What's Being Done about Crime?


Wednesday's cold-blooded slaying of the night manager of Burke's Restaurant, near the Inner Harbor, is the latest senseless killing in a city that has seen too many murders in recent months. Together with a series of shotgun holdups at supermarkets, banks and convenience stores in the metropolitan area, these crimes have instilled a sense of fear in the population.

This violence is not exclusively a city problem. But unless it is curtailed, the city is certain to register the biggest losses if local and out-of-town visitors start avoiding Baltimore. Wednesday's holdup killing -- which could have happened anywhere -- took place in a busy restaurant near the city's premium tourist attractions. Last month, two people were killed in a burst of semiautomatic gunfire on a recent afternoon on North Avenue, a main east-west city connector.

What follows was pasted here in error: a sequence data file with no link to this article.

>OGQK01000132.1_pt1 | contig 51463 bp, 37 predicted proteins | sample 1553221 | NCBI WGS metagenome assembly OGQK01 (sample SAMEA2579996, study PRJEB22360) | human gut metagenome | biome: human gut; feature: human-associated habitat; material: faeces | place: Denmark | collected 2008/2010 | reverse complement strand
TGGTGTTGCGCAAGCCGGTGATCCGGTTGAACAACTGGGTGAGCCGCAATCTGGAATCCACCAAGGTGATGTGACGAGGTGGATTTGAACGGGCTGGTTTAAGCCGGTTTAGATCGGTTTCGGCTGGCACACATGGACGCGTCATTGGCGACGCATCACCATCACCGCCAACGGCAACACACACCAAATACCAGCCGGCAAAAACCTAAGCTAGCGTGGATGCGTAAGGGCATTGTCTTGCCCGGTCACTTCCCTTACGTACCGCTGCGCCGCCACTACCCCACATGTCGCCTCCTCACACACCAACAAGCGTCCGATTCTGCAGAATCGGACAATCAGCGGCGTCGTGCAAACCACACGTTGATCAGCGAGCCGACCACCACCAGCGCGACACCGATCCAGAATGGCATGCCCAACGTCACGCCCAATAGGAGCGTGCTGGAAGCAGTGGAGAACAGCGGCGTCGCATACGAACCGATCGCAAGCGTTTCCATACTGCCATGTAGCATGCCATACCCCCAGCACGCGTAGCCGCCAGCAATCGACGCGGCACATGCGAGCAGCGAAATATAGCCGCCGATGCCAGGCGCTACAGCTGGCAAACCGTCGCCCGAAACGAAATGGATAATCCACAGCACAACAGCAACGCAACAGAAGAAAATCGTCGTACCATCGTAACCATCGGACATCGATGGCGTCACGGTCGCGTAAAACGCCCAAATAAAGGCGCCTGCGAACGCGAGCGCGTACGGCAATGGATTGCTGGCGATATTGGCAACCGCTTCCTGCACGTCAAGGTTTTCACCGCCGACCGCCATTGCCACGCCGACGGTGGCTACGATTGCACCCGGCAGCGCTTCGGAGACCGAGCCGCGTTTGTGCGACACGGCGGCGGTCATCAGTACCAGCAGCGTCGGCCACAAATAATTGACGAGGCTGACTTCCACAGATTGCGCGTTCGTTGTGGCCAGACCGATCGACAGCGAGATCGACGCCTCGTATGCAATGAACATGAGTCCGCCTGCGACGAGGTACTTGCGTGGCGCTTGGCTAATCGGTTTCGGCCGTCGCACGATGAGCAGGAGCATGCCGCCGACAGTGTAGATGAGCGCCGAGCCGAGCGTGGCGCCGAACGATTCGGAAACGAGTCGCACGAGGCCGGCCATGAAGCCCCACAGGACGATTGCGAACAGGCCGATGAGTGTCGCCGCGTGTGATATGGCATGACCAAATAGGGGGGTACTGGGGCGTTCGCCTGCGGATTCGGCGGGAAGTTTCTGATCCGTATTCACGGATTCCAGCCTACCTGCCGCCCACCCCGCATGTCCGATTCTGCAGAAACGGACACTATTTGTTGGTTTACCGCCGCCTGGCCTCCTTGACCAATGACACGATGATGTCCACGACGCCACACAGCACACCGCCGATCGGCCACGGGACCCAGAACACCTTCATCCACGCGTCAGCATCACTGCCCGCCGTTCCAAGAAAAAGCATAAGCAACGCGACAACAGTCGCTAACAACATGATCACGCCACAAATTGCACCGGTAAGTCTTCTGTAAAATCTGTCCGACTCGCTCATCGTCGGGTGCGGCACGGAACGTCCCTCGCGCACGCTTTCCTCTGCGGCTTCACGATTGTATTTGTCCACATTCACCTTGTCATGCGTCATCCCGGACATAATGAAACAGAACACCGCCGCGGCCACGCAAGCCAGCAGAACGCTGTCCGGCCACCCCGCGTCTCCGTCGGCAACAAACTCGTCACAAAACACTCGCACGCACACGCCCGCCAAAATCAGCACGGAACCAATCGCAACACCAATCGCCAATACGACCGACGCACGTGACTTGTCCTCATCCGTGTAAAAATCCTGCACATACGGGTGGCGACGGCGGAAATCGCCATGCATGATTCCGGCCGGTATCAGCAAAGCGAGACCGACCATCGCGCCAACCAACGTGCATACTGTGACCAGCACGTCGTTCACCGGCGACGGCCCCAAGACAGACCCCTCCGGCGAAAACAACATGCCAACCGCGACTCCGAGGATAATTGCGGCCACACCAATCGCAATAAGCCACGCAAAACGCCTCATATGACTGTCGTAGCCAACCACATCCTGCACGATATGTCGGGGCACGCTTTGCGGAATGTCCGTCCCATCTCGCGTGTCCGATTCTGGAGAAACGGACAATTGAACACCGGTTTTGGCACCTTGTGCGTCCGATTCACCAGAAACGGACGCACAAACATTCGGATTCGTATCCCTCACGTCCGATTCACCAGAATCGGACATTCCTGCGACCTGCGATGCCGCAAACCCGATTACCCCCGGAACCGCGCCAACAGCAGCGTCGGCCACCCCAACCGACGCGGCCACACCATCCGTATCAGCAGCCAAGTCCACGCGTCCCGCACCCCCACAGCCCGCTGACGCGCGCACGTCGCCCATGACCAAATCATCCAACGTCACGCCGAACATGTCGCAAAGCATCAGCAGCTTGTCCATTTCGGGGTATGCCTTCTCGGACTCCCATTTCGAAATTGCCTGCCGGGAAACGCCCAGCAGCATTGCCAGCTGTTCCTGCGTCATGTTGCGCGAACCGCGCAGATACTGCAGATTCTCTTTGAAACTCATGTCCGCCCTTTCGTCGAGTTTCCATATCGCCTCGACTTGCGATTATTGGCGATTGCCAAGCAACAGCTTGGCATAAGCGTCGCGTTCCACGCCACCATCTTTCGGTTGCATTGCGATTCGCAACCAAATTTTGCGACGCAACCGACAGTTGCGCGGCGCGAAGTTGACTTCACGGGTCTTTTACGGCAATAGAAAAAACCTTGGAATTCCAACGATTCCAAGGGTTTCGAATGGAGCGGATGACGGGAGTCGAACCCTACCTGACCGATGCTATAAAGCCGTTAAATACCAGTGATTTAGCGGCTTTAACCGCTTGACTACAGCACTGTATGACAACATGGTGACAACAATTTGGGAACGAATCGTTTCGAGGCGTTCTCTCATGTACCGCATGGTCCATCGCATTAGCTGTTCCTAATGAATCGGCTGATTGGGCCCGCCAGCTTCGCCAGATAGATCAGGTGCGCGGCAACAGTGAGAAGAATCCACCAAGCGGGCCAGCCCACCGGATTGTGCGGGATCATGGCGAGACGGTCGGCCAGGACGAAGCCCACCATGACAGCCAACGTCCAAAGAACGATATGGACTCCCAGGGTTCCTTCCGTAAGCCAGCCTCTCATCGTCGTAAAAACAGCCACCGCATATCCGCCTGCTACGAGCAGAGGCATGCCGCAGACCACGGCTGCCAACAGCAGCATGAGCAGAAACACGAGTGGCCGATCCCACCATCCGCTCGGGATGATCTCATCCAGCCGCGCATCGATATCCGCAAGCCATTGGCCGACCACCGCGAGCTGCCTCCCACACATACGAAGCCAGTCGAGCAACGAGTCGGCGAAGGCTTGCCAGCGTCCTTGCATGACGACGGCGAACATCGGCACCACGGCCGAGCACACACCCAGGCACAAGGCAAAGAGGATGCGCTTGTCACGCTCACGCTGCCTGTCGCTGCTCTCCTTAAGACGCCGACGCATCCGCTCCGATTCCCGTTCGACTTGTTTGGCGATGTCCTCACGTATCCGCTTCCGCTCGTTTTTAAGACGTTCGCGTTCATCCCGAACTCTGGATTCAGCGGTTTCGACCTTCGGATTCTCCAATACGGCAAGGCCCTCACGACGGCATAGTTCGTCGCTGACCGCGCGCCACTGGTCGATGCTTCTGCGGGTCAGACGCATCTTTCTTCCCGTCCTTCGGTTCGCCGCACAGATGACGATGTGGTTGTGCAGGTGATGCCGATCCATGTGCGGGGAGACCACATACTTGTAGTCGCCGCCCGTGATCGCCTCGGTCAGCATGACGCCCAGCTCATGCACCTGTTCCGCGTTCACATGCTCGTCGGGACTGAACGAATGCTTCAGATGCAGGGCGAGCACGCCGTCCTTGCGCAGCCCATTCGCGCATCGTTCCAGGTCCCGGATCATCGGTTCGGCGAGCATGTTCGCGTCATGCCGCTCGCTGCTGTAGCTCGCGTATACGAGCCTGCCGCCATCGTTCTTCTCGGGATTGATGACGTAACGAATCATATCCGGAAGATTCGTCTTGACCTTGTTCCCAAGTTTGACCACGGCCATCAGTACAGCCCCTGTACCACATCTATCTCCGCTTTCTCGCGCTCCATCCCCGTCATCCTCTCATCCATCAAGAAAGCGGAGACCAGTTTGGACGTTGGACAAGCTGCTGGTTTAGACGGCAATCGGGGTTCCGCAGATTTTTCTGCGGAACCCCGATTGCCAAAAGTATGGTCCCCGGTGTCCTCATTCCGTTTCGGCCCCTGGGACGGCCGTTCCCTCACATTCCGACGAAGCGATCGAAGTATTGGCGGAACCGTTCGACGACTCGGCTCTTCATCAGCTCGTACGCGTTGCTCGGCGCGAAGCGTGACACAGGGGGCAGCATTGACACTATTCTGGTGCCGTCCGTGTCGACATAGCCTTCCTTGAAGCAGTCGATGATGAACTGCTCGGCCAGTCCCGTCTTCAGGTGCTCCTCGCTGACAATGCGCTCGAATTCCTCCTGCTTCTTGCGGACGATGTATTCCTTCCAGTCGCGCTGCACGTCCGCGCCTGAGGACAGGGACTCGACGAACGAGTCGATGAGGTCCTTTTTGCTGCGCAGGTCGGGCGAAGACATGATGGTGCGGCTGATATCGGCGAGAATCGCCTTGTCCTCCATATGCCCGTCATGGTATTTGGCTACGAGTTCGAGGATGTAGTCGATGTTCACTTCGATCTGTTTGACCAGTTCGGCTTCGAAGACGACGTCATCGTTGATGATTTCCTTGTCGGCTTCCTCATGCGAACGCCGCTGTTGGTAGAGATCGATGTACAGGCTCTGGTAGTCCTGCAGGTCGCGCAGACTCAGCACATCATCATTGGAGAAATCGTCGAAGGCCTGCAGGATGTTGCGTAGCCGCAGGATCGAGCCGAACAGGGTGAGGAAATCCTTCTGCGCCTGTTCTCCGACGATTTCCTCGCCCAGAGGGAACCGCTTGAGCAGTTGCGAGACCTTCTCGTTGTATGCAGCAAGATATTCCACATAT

These killings continue the bloodshed of last year, when the 1989 homicide total of 262 shot up to 305. "We can't have a repeat of this in 1991," Baltimore Mayor Kurt L. Schmoke promised after a New Year's Eve meeting with top police brass. "We have to talk compassion, but we also have to talk punishment. Traditional punishments don't seem to be effective for some people in our society."

Criminals know that in Baltimore City, major crimes, including homicides, can be committed with relatively little risk of punishment. The police are overworked, the criminal justice system is collapsing under a heavy case load. As a result, a killer, even if he or she is caught, has a better than even chance of escaping conviction. Even if convicted, relatively few of these criminals actually spend time in jail. If this deplorable situation is allowed to continue, crime will one day overwhelm the metropolitan area. The slaying of innocent people could become commonplace.

Today's crime epidemic is fed by a culture of drugs, guns, greed and disrespect for life. No panacea exists. But all law-abiding citizens will welcome yesterday's announcement that the Drug Enforcement Administration has teamed up with state police and local departments in the city and Baltimore County to hunt down violent drug traffickers responsible for many recent killings. Let this be the beginning of regional cooperation in dealing with the distressingly high level of crime in the region.

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